Hopkins examines the body of Justice Brennan's free expression jurisprudence. For him, Brennan was the prime protector of the rights of free speech and free press. He argues that Brennan's theory of free expression is built on the metaphor of a marketplace of ideas. He concludes that Brennan developed a philosophically sound First Amendment theory that was accepted by the Court, but is not being applied with the force necessary for it to be effective in practice.
Category: Law

Democratic Reason

Author : Hélène Landemore
ISBN : 9781400845538
Genre : Political Science
File Size : 45.96 MB
Format : PDF
Download : 884
Read : 788

Individual decision making can often be wrong due to misinformation, impulses, or biases. Collective decision making, on the other hand, can be surprisingly accurate. In Democratic Reason, Hélène Landemore demonstrates that the very factors behind the superiority of collective decision making add up to a strong case for democracy. She shows that the processes and procedures of democratic decision making form a cognitive system that ensures that decisions taken by the many are more likely to be right than decisions taken by the few. Democracy as a form of government is therefore valuable not only because it is legitimate and just, but also because it is smart. Landemore considers how the argument plays out with respect to two main mechanisms of democratic politics: inclusive deliberation and majority rule. In deliberative settings, the truth-tracking properties of deliberation are enhanced more by inclusiveness than by individual competence. Landemore explores this idea in the contexts of representative democracy and the selection of representatives. She also discusses several models for the "wisdom of crowds" channeled by majority rule, examining the trade-offs between inclusiveness and individual competence in voting. When inclusive deliberation and majority rule are combined, they beat less inclusive methods, in which one person or a small group decide. Democratic Reason thus establishes the superiority of democracy as a way of making decisions for the common good.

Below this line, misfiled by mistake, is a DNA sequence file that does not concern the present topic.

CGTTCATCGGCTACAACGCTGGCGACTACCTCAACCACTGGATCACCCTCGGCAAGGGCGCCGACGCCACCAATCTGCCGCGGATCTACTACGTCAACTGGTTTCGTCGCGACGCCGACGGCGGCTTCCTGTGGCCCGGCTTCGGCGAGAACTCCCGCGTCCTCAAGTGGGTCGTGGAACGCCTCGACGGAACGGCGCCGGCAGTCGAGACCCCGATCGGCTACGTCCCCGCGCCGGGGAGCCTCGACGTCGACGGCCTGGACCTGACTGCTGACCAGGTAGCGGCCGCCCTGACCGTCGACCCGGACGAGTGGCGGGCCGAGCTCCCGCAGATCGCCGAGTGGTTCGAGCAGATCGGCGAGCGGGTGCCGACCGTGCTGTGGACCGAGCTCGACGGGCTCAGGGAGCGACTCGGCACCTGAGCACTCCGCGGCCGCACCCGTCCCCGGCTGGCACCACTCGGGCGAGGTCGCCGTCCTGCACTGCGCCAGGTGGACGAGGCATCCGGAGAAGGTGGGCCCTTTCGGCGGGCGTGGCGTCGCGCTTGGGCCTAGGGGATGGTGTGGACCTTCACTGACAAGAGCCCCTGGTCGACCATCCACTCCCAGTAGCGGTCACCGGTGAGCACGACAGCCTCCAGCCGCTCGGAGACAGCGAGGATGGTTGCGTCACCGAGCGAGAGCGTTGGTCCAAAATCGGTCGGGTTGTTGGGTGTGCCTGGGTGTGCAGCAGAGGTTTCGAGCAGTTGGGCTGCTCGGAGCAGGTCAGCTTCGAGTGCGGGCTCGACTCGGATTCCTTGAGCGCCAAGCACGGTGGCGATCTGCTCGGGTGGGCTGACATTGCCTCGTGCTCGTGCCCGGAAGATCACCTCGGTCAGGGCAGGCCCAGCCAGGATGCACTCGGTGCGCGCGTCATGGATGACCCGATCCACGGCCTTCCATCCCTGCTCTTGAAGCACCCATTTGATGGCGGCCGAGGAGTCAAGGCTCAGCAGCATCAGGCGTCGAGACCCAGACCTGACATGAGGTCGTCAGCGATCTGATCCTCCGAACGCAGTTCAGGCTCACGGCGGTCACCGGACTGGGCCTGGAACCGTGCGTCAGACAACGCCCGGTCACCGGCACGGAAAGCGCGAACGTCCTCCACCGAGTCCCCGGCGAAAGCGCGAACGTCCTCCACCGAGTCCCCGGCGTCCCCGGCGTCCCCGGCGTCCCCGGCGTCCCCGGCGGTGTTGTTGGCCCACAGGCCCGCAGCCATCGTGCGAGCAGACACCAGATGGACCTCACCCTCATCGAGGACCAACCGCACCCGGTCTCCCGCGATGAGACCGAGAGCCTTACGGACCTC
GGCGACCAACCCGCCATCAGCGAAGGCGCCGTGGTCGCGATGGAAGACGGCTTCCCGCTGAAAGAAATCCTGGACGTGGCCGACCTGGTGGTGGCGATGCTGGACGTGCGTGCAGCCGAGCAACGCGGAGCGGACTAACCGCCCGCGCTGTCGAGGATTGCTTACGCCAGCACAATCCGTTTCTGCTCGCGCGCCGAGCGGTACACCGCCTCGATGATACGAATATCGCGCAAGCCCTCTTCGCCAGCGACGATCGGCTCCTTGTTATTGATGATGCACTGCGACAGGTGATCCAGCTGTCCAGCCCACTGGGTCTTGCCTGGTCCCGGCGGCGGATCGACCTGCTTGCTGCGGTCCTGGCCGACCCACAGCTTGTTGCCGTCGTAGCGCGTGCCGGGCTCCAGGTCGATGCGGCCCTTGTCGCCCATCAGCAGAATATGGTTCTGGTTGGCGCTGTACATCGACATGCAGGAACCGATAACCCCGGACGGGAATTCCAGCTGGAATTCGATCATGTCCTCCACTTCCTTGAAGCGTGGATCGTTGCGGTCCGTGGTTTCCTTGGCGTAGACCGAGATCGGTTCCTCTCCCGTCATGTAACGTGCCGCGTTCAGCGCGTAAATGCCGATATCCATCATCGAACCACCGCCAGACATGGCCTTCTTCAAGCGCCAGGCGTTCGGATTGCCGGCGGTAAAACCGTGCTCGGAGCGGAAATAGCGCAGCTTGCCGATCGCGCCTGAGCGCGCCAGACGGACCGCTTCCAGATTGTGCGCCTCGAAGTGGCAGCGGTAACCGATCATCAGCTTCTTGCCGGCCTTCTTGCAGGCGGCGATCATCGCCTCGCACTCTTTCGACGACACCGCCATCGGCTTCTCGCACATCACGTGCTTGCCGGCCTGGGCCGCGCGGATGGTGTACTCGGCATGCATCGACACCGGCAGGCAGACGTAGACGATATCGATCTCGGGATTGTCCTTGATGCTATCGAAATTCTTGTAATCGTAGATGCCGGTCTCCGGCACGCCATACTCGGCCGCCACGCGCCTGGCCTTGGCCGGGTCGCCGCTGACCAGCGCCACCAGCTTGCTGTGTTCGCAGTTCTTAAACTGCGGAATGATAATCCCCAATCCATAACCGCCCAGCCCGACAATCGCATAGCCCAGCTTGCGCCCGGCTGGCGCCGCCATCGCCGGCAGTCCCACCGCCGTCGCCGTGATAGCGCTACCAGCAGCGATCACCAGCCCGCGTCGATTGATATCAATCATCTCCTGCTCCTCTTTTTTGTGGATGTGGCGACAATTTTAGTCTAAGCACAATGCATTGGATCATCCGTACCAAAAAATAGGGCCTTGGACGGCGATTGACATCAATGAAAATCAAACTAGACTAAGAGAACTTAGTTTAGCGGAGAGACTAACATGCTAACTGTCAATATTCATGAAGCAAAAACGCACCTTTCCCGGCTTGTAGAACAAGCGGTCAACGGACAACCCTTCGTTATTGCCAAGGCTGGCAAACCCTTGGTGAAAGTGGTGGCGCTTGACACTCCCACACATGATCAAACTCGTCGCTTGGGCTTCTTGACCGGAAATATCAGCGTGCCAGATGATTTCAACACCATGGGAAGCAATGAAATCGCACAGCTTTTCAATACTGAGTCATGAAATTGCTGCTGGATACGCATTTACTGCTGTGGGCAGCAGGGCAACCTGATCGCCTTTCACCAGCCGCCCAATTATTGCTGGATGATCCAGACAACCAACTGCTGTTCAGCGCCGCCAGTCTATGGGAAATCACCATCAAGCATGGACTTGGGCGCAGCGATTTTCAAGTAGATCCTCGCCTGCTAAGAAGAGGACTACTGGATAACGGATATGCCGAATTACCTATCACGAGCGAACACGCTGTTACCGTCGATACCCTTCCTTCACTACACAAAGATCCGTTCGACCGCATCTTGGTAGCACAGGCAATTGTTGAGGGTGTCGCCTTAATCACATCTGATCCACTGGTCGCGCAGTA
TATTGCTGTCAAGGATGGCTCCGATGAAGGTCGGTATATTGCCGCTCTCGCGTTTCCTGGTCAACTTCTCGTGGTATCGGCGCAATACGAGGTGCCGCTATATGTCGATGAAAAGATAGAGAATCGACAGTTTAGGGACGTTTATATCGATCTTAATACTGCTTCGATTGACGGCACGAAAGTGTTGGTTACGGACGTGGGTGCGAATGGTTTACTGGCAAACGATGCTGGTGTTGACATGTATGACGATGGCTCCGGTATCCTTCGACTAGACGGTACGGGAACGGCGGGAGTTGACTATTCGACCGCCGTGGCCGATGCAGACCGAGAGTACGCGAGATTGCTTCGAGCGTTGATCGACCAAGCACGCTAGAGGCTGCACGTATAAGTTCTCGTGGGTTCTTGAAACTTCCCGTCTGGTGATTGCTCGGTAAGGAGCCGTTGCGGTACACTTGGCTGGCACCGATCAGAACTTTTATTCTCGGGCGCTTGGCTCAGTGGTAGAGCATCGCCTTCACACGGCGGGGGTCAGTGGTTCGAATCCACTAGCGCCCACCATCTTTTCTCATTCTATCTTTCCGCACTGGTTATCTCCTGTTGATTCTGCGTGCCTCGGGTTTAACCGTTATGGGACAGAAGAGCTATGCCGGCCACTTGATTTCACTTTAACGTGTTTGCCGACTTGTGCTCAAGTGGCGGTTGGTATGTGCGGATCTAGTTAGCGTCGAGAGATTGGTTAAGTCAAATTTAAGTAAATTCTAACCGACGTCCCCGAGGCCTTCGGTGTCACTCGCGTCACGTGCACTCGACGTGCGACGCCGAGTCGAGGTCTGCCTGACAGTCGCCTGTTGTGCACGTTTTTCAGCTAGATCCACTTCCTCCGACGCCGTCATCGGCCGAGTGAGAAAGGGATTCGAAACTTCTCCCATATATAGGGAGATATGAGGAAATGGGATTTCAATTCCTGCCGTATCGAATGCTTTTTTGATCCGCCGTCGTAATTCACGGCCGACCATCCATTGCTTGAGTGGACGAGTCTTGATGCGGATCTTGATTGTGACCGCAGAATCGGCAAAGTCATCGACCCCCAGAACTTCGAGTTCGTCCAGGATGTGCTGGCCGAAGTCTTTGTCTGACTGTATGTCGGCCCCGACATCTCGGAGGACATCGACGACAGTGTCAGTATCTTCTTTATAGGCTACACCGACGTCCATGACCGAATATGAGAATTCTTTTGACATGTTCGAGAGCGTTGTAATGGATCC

Category: Political Science

Democracy In Contemporary Confucian Philosophy

Author : David Elstein
ISBN : 9781135049874
Genre : Philosophy
File Size : 89.39 MB
Format : PDF, ePub
Download : 582
Read : 510

This book examines democracy in recent Chinese-language philosophical work. It focuses on Confucian-inspired political thought in the Chinese intellectual world from after the communist revolution in China until today. The volume analyzes six significant contemporary Confucian philosophers in China and Taiwan, describing their political thought and how they connect their thought to Confucian tradition, and critiques their political proposals and views. It illustrates how Confucianism has transformed in modern times, the divergent understandings of Confucianism today, and how contemporary Chinese philosophers understand democracy, as well as their criticisms of Western political thought.
Category: Philosophy

The Time Of Popular Sovereignty

Author : Paulina Ochoa Espejo
ISBN : 9780271037967
Genre : Political Science
File Size : 37.46 MB
Format : PDF, Kindle
Download : 716
Read : 328

"Examines the concept of the people and the problems it raises for liberal democratic theory, constitutional theory, and critical theory. Argues that the people should be conceived not as simply a collection of individuals, but as an ongoing process unfolding in time"--Provided by publisher.
Category: Political Science